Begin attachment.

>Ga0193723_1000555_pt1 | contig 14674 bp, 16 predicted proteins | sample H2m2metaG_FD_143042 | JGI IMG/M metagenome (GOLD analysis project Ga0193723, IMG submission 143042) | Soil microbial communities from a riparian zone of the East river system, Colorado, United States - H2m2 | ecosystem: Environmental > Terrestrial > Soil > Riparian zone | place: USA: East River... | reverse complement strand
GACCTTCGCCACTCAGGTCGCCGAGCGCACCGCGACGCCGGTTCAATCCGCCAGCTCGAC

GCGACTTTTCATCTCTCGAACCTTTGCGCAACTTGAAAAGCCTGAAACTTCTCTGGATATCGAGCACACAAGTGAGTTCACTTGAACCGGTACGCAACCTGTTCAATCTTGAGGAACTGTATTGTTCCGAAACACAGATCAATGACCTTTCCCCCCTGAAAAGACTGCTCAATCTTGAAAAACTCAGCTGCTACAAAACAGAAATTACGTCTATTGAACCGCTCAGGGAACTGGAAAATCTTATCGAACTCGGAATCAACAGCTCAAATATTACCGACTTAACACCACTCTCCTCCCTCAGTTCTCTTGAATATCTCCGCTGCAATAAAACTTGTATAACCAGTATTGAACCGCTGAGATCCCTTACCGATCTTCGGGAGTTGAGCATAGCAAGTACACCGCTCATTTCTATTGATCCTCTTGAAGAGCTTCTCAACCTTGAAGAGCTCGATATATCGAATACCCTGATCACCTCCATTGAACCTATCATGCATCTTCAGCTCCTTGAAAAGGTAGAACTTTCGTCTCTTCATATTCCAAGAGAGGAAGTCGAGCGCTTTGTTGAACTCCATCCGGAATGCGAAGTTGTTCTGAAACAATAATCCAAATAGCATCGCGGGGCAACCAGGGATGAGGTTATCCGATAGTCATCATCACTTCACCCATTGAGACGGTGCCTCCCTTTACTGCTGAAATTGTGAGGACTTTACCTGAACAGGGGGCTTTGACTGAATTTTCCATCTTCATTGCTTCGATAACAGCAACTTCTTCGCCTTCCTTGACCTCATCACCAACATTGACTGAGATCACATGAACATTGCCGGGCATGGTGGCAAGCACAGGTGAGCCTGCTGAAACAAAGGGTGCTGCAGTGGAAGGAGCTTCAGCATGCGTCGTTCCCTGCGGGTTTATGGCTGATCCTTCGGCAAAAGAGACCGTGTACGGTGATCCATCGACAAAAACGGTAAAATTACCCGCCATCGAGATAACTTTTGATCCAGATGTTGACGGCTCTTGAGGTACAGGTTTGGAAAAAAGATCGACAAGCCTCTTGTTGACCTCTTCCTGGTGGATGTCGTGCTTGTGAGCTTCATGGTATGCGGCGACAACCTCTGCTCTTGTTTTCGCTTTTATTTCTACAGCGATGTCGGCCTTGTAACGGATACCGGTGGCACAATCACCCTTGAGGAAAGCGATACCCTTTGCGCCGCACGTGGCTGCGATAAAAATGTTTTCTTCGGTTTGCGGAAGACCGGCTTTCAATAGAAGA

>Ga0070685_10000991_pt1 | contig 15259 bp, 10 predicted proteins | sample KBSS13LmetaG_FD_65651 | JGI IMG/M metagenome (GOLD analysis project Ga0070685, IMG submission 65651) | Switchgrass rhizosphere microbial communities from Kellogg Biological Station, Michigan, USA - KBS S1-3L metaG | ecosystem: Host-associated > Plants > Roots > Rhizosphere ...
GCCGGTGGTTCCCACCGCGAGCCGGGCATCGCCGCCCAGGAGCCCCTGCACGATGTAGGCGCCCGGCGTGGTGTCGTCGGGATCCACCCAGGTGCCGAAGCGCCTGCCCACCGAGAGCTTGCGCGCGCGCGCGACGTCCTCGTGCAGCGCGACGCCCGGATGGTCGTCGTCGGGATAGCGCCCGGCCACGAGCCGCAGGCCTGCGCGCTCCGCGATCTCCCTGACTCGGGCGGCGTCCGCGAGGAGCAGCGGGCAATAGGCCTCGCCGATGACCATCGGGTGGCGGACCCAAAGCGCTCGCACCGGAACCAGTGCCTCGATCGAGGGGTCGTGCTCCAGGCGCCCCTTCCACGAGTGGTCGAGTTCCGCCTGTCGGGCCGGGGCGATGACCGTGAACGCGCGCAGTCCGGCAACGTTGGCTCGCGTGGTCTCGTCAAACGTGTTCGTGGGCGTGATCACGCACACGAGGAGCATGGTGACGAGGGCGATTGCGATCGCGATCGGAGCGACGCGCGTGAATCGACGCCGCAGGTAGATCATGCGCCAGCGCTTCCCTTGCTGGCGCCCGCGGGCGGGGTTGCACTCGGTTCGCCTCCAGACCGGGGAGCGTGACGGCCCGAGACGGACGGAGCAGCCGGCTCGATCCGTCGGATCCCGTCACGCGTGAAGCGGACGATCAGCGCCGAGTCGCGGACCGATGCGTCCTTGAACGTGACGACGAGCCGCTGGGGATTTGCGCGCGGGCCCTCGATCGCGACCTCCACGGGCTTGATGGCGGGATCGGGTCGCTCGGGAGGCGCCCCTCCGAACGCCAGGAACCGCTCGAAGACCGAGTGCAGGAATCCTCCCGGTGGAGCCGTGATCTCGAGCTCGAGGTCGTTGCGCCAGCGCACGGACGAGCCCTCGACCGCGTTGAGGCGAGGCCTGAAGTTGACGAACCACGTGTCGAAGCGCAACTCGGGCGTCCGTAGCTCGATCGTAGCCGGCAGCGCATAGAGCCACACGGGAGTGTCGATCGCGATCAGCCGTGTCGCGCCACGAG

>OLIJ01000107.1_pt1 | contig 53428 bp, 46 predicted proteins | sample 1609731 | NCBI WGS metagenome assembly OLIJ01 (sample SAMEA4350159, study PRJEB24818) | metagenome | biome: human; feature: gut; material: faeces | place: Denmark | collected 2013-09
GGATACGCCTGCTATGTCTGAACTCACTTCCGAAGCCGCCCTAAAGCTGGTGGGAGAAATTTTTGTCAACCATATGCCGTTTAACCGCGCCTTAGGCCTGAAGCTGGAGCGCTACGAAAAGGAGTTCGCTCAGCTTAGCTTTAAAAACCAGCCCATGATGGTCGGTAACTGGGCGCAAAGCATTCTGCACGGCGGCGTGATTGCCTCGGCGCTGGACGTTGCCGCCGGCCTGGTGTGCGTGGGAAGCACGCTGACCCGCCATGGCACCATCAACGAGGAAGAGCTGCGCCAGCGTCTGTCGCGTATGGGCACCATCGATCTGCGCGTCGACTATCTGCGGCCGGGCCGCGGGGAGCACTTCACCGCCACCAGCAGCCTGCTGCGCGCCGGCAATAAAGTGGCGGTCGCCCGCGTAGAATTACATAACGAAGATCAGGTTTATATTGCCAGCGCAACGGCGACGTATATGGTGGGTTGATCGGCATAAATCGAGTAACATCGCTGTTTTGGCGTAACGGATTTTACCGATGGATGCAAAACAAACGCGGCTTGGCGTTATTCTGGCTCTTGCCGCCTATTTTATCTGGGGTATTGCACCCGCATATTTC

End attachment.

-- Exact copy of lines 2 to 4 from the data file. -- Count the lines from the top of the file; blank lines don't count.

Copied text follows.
GACCTTCGCCACTCAGGTCGCCGAGCGCACCGCGACGCCGGTTCAATCCGCCAGCTCGAC

GCGACTTTTCATCTCTCGAACCTTTGCGCAACTTGAAAAGCCTGAAACTTCTCTGGATATCGAGCACACAAGTGAGTTCACTTGAACCGGTACGCAACCTGTTCAATCTTGAGGAACTGTATTGTTCCGAAACACAGATCAATGACCTTTCCCCCCTGAAAAGACTGCTCAATCTTGAAAAACTCAGCTGCTACAAAACAGAAATTACGTCTATTGAACCGCTCAGGGAACTGGAAAATCTTATCGAACTCGGAATCAACAGCTCAAATATTACCGACTTAACACCACTCTCCTCCCTCAGTTCTCTTGAATATCTCCGCTGCAATAAAACTTGTATAACCAGTATTGAACCGCTGAGATCCCTTACCGATCTTCGGGAGTTGAGCATAGCAAGTACACCGCTCATTTCTATTGATCCTCTTGAAGAGCTTCTCAACCTTGAAGAGCTCGATATATCGAATACCCTGATCACCTCCATTGAACCTATCATGCATCTTCAGCTCCTTGAAAAGGTAGAACTTTCGTCTCTTCATATTCCAAGAGAGGAAGTCGAGCGCTTTGTTGAACTCCATCCGGAATGCGAAGTTGTTCTGAAACAATAATCCAAATAGCATCGCGGGGCAACCAGGGATGAGGTTATCCGATAGTCATCATCACTTCACCCATTGAGACGGTGCCTCCCTTTACTGCTGAAATTGTGAGGACTTTACCTGAACAGGGGGCTTTGACTGAATTTTCCATCTTCATTGCTTCGATAACAGCAACTTCTTCGCCTTCCTTGACCTCATCACCAACATTGACTGAGATCACATGAACATTGCCGGGCATGGTGGCAAGCACAGGTGAGCCTGCTGAAACAAAGGGTGCTGCAGTGGAAGGAGCTTCAGCATGCGTCGTTCCCTGCGGGTTTATGGCTGATCCTTCGGCAAAAGAGACCGTGTACGGTGATCCATCGACAAAAACGGTAAAATTACCCGCCATCGAGATAACTTTTGATCCAGATGTTGACGGCTCTTGAGGTACAGGTTTGGAAAAAAGATCGACAAGCCTCTTGTTGACCTCTTCCTGGTGGATGTCGTGCTTGTGAGCTTCATGGTATGCGGCGACAACCTCTGCTCTTGTTTTCGCTTTTATTTCTACAGCGATGTCGGCCTTGTAACGGATACCGGTGGCACAATCACCCTTGAGGAAAGCGATACCCTTTGCGCCGCACGTGGCTGCGATAAAAATGTTTTCTTCGGTTTGCGGAAGACCGGCTTTCAATAGAAGA

>Ga0070685_10000991_pt1 | contig 15259 bp, 10 predicted proteins | sample KBSS13LmetaG_FD_65651 | JGI IMG/M metagenome (GOLD analysis project Ga0070685, IMG submission 65651) | Switchgrass rhizosphere microbial communities from Kellogg Biological Station, Michigan, USA - KBS S1-3L metaG | ecosystem: Host-associated > Plants > Roots > Rhizosphere ...